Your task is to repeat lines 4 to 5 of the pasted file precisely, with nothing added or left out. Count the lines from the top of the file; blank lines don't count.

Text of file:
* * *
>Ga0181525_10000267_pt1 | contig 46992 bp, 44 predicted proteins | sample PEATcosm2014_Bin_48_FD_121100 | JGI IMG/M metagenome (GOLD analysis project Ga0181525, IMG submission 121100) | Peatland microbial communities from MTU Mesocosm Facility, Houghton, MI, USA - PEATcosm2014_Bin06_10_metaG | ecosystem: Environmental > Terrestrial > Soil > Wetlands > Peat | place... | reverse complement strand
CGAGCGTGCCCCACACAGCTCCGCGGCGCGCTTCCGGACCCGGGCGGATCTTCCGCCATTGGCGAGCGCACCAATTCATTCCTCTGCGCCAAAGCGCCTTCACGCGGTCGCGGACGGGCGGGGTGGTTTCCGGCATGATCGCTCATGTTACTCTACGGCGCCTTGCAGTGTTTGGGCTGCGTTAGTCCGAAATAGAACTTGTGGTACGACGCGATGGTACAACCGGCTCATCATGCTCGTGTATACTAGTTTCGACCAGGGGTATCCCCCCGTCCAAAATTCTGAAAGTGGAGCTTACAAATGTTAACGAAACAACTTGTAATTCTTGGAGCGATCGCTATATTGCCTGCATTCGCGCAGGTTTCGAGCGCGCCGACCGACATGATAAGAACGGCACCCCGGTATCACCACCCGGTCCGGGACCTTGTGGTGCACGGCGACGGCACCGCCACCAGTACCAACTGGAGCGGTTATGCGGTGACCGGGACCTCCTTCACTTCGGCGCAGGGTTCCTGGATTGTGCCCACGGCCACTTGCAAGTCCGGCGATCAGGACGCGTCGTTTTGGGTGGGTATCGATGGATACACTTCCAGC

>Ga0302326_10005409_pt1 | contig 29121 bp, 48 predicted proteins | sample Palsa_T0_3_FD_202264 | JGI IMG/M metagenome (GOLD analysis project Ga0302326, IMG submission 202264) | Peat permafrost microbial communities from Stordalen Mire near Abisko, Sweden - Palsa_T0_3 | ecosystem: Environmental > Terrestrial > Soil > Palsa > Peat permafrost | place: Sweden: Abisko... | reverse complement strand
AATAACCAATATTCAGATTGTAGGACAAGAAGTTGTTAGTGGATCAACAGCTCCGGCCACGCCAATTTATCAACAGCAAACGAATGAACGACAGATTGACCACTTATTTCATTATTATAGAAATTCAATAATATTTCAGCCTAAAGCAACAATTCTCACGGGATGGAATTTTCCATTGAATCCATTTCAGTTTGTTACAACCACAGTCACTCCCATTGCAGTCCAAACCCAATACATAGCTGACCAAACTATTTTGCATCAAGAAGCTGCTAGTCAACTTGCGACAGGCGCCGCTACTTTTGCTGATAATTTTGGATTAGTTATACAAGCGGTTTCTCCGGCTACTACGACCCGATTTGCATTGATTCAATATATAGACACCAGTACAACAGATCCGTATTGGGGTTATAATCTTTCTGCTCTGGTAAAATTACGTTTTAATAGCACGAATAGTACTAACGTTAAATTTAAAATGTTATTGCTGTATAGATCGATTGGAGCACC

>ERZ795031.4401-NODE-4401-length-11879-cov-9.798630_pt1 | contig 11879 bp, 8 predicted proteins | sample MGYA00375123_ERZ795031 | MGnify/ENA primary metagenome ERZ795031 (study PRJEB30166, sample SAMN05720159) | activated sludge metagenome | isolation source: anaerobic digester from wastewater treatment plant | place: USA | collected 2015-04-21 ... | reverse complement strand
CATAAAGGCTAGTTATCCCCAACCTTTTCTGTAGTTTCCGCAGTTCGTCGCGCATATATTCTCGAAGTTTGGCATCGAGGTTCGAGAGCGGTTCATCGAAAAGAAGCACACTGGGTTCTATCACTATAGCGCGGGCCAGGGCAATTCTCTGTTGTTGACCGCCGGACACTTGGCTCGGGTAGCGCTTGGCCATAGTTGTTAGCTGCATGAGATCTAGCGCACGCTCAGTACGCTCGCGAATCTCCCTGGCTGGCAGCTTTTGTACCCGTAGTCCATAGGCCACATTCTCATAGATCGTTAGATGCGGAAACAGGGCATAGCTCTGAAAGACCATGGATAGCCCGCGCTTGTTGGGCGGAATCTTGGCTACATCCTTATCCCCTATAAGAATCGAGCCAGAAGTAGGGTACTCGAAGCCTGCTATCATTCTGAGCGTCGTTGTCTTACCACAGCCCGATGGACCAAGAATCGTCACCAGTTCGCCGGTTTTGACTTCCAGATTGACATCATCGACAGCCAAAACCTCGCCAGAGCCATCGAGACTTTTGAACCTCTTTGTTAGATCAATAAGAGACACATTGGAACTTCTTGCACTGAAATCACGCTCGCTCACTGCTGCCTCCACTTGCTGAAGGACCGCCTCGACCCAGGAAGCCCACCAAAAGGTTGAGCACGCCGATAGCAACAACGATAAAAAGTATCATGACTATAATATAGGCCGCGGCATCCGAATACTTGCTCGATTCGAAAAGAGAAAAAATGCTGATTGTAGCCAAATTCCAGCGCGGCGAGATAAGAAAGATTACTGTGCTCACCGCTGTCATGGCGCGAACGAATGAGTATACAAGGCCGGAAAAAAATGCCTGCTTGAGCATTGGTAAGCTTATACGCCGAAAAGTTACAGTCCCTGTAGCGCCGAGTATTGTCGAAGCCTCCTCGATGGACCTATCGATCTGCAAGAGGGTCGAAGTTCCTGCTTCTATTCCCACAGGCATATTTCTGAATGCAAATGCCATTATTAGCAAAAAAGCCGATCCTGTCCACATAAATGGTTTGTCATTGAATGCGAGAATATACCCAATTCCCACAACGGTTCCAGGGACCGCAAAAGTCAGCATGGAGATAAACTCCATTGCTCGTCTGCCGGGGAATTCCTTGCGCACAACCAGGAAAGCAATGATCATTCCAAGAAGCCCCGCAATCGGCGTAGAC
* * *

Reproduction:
AATAACCAATATTCAGATTGTAGGACAAGAAGTTGTTAGTGGATCAACAGCTCCGGCCACGCCAATTTATCAACAGCAAACGAATGAACGACAGATTGACCACTTATTTCATTATTATAGAAATTCAATAATATTTCAGCCTAAAGCAACAATTCTCACGGGATGGAATTTTCCATTGAATCCATTTCAGTTTGTTACAACCACAGTCACTCCCATTGCAGTCCAAACCCAATACATAGCTGACCAAACTATTTTGCATCAAGAAGCTGCTAGTCAACTTGCGACAGGCGCCGCTACTTTTGCTGATAATTTTGGATTAGTTATACAAGCGGTTTCTCCGGCTACTACGACCCGATTTGCATTGATTCAATATATAGACACCAGTACAACAGATCCGTATTGGGGTTATAATCTTTCTGCTCTGGTAAAATTACGTTTTAATAGCACGAATAGTACTAACGTTAAATTTAAAATGTTATTGCTGTATAGATCGATTGGAGCACC

>ERZ795031.4401-NODE-4401-length-11879-cov-9.798630_pt1 | contig 11879 bp, 8 predicted proteins | sample MGYA00375123_ERZ795031 | MGnify/ENA primary metagenome ERZ795031 (study PRJEB30166, sample SAMN05720159) | activated sludge metagenome | isolation source: anaerobic digester from wastewater treatment plant | place: USA | collected 2015-04-21 ... | reverse complement strand